Contributed by: Nick Defenthaler, CFP®
If you’re married and eligible to receive a pension upon retirement, chances are you will be making an election for a survivor benefit before you start collecting. What should you choose when it’s time to elect your payment option?
As a quick refresher, when a pension has a survivor benefit attached to it, the income stream the pension provides goes through the lifetime of you and your spouse. Depending on the level of the survivor benefit, you could see a large discrepancy in the payment amount that the pension ultimately provides while both spouses are still alive.
For example, the monthly payment a 100% survivor benefit provides will be much lower than the monthly payment a 25% survivor benefit would provide. This is because the 100% survivor option offers a guaranteed continuation of full benefits to the surviving spouse as compared to only a 25% continuation of benefits. In reality, a survivor benefit is an “insurance policy” on your pension! The reduction in monthly benefits by having a survivor option is like the “monthly premium” on that insurance policy.
Let’s take a look at an example of how selecting a survivor option could vary depending on your family’s unique, personal situation:
Nancy (age 65) and Steve (age 64) are evaluating Nancy’s pension options as she approaches retirement in a few months. Unfortunately, Nancy has had heart issues over the years and does not have longevity in her family. Steve on the other hand, is in great shape and plans on living into his nineties. Below are the pension options Nancy has to choose from:
- 100% Survivor Option
- $42,000/year to Nancy: Steve would receive $42,000/year if Nancy dies first
- 50% Survivor Option
- $46,000/year to Nancy: Steve would receive $23,000/year if Nancy dies first
- 25% Survivor Option
- $48,000/year to Nancy: Steve would receive $12,000/year if Nancy dies first
- Straight-Life Option (No Survivor Benefit)
- $50,000/yr to Nancy: No continuation of payments for Steve when Nancy dies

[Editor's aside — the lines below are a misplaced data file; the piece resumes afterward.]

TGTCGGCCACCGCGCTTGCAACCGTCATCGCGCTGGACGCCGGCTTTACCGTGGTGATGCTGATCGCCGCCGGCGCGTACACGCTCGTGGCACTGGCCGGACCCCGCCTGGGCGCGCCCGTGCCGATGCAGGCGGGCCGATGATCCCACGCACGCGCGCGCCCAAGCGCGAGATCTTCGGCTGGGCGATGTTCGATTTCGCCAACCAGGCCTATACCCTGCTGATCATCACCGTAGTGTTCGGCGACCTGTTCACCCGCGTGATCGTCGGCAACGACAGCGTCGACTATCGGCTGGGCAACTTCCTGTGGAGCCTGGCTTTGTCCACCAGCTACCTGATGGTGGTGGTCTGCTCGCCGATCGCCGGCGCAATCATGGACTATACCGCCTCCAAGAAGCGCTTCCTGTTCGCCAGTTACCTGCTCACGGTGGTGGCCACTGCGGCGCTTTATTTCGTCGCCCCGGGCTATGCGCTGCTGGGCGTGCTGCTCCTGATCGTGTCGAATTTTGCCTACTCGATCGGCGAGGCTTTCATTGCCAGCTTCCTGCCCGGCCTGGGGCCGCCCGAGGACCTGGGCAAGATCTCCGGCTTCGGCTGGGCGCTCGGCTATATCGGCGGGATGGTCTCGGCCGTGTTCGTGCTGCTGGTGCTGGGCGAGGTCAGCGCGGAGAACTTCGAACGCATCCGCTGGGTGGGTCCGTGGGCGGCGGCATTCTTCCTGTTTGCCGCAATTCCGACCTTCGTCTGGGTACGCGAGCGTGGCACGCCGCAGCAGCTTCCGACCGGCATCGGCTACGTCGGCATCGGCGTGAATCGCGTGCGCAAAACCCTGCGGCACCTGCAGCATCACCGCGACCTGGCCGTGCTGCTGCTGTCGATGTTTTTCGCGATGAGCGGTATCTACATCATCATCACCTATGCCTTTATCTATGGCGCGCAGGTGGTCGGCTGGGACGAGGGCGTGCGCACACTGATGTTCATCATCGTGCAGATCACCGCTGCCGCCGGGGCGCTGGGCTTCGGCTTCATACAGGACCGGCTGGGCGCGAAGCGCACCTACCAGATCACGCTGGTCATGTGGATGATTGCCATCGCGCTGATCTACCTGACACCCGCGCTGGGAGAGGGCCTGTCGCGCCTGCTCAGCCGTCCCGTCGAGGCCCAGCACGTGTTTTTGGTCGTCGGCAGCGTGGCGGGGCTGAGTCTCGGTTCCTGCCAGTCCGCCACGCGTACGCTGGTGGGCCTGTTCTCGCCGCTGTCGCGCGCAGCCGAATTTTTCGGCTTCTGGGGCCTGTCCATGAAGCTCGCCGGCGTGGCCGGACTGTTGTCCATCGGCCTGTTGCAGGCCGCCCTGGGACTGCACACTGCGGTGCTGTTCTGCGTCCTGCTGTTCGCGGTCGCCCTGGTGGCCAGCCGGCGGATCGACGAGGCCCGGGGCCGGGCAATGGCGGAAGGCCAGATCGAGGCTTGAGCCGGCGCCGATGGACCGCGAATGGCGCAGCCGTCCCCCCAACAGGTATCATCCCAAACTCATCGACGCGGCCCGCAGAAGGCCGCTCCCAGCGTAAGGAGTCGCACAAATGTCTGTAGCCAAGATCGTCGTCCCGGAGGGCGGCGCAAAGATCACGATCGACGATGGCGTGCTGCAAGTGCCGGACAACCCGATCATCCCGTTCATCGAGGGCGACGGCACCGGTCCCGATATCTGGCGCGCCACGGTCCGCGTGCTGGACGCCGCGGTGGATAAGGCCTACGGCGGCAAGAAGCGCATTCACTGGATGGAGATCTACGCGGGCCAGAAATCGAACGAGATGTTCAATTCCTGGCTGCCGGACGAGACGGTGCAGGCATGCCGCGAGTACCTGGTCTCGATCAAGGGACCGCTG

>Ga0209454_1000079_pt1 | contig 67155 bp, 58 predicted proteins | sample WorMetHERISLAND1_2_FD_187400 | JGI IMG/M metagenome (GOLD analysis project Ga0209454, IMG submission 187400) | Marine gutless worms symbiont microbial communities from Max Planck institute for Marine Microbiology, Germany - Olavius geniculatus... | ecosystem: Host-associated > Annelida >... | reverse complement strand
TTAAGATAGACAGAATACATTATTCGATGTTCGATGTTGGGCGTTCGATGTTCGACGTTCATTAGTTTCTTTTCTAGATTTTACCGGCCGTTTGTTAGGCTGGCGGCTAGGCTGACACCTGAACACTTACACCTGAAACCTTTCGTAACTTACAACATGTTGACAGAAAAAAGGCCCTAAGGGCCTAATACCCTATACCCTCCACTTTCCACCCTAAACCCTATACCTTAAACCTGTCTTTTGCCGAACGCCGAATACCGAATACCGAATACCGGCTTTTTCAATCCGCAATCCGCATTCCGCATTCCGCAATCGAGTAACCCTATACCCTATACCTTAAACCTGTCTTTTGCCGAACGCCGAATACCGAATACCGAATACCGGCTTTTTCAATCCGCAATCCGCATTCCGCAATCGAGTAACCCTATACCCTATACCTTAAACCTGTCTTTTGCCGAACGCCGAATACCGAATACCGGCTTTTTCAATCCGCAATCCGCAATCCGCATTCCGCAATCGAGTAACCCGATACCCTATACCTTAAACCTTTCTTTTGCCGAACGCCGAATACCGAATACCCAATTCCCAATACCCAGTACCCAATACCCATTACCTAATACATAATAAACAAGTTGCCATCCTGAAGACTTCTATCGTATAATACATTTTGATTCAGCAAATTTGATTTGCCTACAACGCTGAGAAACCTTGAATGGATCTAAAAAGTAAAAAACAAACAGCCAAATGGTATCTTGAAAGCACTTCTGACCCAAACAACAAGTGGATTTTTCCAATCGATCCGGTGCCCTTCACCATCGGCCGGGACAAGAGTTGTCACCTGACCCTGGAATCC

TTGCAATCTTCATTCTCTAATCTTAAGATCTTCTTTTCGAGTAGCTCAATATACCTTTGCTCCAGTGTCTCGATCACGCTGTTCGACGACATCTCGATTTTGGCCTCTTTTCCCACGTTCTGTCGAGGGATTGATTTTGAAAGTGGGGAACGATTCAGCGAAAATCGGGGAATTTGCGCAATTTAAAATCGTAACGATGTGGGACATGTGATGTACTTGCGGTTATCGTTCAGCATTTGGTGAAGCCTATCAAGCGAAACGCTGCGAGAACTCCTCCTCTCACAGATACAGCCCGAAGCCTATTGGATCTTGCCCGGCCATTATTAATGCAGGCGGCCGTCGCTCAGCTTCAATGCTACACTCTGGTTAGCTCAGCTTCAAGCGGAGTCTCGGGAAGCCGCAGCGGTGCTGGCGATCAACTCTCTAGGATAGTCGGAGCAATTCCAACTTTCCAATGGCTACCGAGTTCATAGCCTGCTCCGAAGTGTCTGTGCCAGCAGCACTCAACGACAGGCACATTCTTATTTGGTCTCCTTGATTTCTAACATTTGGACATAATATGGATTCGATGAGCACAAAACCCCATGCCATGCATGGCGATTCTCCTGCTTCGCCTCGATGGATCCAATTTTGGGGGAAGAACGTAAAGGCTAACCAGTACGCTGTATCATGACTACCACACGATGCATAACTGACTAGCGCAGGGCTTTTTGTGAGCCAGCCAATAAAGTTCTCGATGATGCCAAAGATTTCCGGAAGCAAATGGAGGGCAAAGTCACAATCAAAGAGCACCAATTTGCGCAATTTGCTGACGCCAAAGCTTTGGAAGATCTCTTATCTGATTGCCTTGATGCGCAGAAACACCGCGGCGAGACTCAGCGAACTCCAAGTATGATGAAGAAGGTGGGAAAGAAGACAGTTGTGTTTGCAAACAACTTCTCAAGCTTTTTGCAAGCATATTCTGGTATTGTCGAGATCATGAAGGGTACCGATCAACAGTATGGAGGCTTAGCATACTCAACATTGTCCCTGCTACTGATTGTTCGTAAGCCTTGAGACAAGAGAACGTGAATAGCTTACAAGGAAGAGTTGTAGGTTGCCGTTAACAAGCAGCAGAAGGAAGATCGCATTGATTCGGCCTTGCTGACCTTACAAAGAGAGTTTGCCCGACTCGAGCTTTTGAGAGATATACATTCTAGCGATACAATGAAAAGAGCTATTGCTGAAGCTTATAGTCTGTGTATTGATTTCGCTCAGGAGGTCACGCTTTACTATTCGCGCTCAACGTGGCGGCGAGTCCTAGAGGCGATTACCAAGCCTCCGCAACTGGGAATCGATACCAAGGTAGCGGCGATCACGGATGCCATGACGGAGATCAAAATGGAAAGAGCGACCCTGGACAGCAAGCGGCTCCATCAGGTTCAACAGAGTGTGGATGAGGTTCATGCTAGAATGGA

Due to Nancy’s health issues, the straight-life option would likely not be advisable. There is a very high likelihood that Nancy pre-deceases Steve so they would not want to select an option that would provide zero continuation of benefits, especially considering the size of the pension payment. In a similar vein, Nancy and Steve are not comfortable with Steve only receiving 25% of Nancy’s pension if she passes before him, primarily due to Nancy’s health issues. At this point, they have narrowed their options down to the 100% survivor or 50% survivor benefit election.
Because Nancy is a number cruncher, we created a spreadsheet to analyze the value of maintaining a larger survivor benefit, assuming she pre-dececeases Steve at various ages:
While it’s all well and good that Steve would receive a higher continuation of benefits if Nancy passes before him under the 100% survivor option, we have to remember that there is a “cost” to this pension option ($4,000/yr lower payout compared to the 50% survivor option). However, as the table above shows, it does not take long at all for Steve to “break even” on the cost of the $4,000/yr “insurance premium”.
After reviewing the numbers in detail, Steve and Nancy decided to elect the 100% survivor option. They arrived at this decision primarily because of Nancy’s reduced life expectancy. In addition, if she does die before Steve within the first 15 years of retirement (a very likely possibility), it only takes several years for the larger survivor benefit to make up for the lower pension payment Nancy would have received during her life, especially taking into consideration Steve’s good health.
As you can see from our example, many factors come into play when selecting a pension benefit and survivor option. While it might be human nature to ask which option is best, unless we have the proverbial crystal ball to look into the future and see what life has in store for us over the next 30+ years, it’s impossible to provide a concrete answer.
When evaluating pension options, my number one goal as a fiduciary advisor is to provide a sound recommendation that aligns with your own personal situation and retirement goals. If our team can be a resource for you in evaluating your pension decision, please feel free to reach out to us.
See Part 2 of the series, What You Need to Know About Pension Benefit Guaranty Corporation or PBGC. Part 3 Explaining the What is "Restore" Option for Pensions I invite you to listen to a replay of my webinar from April 24th at 1:00 pm on Retirement Income Planning: How Will You Get Paid in Retirement?
The case study and accompanying chart have been provided for illustrative purposes only. Individual cases will vary
Nick Defenthaler, CFP® is a CERTIFIED FINANCIAL PLANNER™ at Center for Financial Planning, Inc.® Nick works closely with Center clients and is also the Director of The Center’s Financial Planning Department. He is also a frequent contributor to the firm’s blogs and educational webinars.